Tips for Facing the Holidays for Sexual Abuse Survivors

Trauma survivors are made particularly anxious by the hoopla around the holidays.

Because of the fear and pain created by emotional and physical abuse, the nervous system of a trauma survivor is already on high alert, armed to scan and protect from potential danger.

The extra stress of social gatherings (even happy gatherings) with the accompanying sensory and emotional inputs inflames a nervous system whose set point is already uncomfortably high.

The sensory input at a social gathering is challenging. The accompanying noise of multiple conversations, loud laughter, small and larger disagreements, the smell of alcohol and food, watching and participating in overeating and overspending, the lighting: all challenge the nervous system’s ability to filter out this input and remain within a comfortable emotional range. The sensory input – and even “just” the over-stimulated feeling state – can trigger emotional and episodic memories of physical and emotional abuse.

Going back to see people who know about (even if they are kind and understanding) or back to a place where emotional or physical abuse occurred can initiate a cascade of emotional and episodic memories. A confusing mix of anxiety, anger and shame will usually accompany the memories. This can be overwhelming and initiate the physiological responses of fight, freeze, flight and even faint.

So please try and understand why the holidays are tough for trauma survivors.

My clients say these things are what makes them most anxious about family gatherings:

  • fears that family members will belittle them for their feelings
  • shame about what happened to them in the past
  • being overwhelmed by sensory input (noise, smells, lights)
  • angry discussions about politics or family matters fueled by alcohol
  • feelings of being cornered and trapped and like they can’t get away.

The following suggestions have been gleaned from hours of therapy sessions with my clients who are childhood sexual abuse/abuse (CSA) survivors. They are wise people who’ve worked to learn to hear their inner voices and honor their needs.

We’ve discussed how guilt and wanting to please others might get in the way of their ability to take a break from the festivities, practice self-awareness and send-care and step away.

  • PRACTICE SELF-CARE! It’s ok!
  • Reframe guilt about needing to limit holiday time as your need for healthy boundaries to protect your emotional health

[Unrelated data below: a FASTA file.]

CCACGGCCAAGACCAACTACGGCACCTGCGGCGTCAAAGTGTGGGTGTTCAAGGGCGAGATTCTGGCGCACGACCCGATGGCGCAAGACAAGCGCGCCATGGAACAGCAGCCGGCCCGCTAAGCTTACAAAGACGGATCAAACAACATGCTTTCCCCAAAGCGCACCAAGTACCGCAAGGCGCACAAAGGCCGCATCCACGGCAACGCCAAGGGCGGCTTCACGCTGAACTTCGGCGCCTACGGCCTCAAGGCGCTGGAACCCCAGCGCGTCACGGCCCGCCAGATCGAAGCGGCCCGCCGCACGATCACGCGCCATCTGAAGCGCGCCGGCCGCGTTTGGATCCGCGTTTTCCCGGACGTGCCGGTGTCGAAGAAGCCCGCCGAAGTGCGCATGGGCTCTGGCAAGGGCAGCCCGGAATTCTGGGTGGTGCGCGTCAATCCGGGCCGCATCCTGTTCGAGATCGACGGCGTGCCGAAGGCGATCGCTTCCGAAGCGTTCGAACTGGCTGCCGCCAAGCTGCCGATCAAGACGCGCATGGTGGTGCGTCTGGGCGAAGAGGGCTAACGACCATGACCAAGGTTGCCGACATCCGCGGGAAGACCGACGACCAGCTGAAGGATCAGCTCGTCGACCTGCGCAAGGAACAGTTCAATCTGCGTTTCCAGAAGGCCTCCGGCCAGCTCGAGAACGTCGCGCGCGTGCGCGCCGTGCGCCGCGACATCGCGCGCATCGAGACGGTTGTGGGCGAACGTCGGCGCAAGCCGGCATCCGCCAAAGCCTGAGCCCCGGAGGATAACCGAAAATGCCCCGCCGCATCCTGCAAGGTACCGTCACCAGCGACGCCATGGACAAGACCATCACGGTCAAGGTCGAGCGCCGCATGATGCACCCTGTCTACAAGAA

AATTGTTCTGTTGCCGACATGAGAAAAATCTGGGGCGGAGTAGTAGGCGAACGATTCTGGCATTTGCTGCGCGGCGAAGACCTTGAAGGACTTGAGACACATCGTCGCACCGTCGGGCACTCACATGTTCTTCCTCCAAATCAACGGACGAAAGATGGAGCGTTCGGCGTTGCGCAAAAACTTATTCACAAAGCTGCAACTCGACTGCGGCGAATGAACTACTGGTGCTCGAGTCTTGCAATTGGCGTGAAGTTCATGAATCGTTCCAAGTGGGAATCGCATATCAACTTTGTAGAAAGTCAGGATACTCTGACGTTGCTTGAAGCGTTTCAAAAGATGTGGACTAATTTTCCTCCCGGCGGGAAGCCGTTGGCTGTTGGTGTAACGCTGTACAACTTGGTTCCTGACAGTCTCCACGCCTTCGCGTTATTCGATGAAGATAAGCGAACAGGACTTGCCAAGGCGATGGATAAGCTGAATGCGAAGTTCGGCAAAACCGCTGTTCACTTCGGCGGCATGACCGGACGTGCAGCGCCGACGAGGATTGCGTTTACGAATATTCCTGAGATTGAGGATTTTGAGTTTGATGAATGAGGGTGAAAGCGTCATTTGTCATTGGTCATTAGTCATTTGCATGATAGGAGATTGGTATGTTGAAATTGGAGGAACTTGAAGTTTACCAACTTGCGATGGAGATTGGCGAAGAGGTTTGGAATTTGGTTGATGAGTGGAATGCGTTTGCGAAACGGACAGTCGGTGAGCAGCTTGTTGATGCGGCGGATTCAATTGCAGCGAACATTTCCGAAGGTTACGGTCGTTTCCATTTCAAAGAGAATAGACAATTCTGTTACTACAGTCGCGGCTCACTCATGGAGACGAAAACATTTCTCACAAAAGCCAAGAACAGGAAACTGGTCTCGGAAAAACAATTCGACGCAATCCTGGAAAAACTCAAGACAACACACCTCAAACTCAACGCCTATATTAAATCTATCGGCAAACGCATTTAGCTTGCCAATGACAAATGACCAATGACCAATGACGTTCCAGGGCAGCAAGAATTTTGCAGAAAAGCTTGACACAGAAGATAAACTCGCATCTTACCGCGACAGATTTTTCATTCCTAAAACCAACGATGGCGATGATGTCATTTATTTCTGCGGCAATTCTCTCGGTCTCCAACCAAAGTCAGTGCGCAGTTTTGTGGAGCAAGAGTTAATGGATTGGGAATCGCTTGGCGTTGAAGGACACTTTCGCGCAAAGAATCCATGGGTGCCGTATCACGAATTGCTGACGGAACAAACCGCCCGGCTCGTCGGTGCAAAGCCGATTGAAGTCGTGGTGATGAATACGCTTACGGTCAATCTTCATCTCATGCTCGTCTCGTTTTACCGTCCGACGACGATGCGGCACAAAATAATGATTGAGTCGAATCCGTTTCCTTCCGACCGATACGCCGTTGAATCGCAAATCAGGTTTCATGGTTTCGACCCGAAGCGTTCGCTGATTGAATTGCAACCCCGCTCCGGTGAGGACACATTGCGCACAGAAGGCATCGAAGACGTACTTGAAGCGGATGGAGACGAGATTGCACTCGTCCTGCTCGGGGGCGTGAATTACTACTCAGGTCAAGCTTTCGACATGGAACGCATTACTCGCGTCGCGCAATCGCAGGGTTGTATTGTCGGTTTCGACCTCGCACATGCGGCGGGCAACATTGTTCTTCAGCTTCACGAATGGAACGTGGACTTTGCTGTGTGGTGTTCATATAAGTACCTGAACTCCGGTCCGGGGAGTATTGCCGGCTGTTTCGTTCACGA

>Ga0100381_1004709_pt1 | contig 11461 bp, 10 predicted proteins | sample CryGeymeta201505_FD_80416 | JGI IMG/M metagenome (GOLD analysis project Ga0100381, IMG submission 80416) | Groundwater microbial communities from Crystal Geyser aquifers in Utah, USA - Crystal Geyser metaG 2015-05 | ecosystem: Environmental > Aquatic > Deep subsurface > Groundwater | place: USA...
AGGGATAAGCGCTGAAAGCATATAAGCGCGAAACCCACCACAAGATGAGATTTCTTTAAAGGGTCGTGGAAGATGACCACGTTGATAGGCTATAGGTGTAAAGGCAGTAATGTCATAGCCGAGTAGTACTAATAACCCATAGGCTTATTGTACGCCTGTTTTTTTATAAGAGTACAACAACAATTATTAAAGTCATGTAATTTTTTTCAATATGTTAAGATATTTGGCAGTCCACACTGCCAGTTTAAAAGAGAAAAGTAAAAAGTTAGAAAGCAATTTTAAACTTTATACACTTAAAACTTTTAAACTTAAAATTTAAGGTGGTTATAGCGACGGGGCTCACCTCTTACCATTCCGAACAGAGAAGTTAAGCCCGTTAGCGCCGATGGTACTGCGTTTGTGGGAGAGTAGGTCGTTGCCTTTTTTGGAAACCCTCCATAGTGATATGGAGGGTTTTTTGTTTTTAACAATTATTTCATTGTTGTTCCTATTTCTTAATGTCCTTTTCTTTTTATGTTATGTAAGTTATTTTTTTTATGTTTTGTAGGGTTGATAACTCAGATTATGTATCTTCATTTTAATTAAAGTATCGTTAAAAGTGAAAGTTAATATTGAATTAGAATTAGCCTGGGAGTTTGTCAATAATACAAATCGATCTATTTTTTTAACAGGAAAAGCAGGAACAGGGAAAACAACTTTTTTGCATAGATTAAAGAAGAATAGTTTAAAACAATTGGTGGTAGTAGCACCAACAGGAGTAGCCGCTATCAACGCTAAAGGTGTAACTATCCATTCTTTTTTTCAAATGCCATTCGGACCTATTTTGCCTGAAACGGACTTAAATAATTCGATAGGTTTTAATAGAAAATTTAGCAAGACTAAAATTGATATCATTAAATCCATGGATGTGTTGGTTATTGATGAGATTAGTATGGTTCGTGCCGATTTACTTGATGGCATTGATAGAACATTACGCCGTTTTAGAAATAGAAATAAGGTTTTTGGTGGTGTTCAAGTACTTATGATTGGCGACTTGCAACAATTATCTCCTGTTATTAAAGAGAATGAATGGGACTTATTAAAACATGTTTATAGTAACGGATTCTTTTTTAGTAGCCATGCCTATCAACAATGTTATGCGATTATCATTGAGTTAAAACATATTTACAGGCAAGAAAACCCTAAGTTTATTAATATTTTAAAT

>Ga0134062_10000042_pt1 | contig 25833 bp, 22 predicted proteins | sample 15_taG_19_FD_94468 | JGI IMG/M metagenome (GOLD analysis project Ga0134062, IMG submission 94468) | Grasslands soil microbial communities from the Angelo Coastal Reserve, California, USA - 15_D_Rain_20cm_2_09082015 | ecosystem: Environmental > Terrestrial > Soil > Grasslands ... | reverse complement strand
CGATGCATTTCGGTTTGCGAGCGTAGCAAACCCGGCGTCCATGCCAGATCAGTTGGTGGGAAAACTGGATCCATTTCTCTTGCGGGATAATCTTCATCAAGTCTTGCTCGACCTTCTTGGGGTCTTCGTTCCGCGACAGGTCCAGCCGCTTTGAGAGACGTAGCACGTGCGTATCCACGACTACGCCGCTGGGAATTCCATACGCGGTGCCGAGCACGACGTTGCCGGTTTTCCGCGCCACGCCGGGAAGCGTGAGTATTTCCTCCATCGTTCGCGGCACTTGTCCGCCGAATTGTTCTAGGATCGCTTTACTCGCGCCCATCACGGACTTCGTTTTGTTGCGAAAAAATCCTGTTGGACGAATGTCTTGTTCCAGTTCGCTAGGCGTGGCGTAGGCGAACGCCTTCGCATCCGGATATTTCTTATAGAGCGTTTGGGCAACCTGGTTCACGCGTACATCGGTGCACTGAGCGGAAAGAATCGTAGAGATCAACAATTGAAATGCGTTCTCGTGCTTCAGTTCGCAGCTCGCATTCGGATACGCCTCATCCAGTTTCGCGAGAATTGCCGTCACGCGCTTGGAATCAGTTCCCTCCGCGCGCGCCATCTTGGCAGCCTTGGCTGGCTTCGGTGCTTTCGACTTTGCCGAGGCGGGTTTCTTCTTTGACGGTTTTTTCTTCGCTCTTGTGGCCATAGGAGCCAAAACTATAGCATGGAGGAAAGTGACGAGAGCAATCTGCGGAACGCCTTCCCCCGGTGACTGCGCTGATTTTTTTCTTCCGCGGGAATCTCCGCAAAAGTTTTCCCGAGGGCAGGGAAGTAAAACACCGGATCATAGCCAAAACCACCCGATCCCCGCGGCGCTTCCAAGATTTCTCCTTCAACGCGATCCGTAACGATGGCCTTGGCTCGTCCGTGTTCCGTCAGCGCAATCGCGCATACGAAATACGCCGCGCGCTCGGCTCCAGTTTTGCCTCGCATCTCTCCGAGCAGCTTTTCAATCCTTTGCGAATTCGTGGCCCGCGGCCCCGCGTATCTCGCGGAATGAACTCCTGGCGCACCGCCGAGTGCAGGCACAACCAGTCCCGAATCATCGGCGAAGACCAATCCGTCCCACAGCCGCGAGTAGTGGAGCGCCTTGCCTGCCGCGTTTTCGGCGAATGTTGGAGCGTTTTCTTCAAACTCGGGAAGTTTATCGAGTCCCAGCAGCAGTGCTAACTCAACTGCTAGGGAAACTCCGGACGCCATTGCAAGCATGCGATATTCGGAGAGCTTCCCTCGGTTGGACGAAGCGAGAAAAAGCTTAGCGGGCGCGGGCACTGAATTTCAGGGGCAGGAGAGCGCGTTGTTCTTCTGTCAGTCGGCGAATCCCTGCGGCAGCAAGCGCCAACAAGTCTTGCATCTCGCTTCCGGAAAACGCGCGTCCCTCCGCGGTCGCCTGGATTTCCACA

• When feelings of shame come up, take a break, practice kind self-talk and self-kindness. If you need to step away, do so.
  • If you have a partner or a spouse who is part of the festivities, enlist their support a few weeks before the event(s). Don’t wait until the last minute to discuss these issues, as they can be emotional.
  • Develop your plan to limit the amount of time spent at a family gathering.
  • Bring your IPAD and take a break in another room to decompress.
  • Be choosy about the invitations you accept: limit them severely
  • 2 or 3 events a week for 2 -3 weeks (added to regular work & family schedule) will likely add up to too much stimulation for your nervous system
  • Limit the amount of alcohol you drink, or make an explicit decision to drink only water / juice
  • If the sensory input gets to be too much, literally quietly exit the room and go to a quiet place. Go for a walk.
  • Have a preset time you are going to leave plus a preset reason for doing so, to use if you are pressed to stay. Make something up. No need to have a long discussion about your mental and emotional health. Work this out in advance with any one who is accompanying you. And just stick to it.
  • If you feel yourself dissociating, practice your go to grounding exercise. An easy one is 5 Sensory Things (Touch, See, Hear, Feel, See Something)

Some other self-care articles you might enjoy:

Five Easy Meditations

Research: Small Everyday Pleasures Make a Difference

Self Care: Essential Oils for Emotional Support

DBT Emotion Regulation Skills

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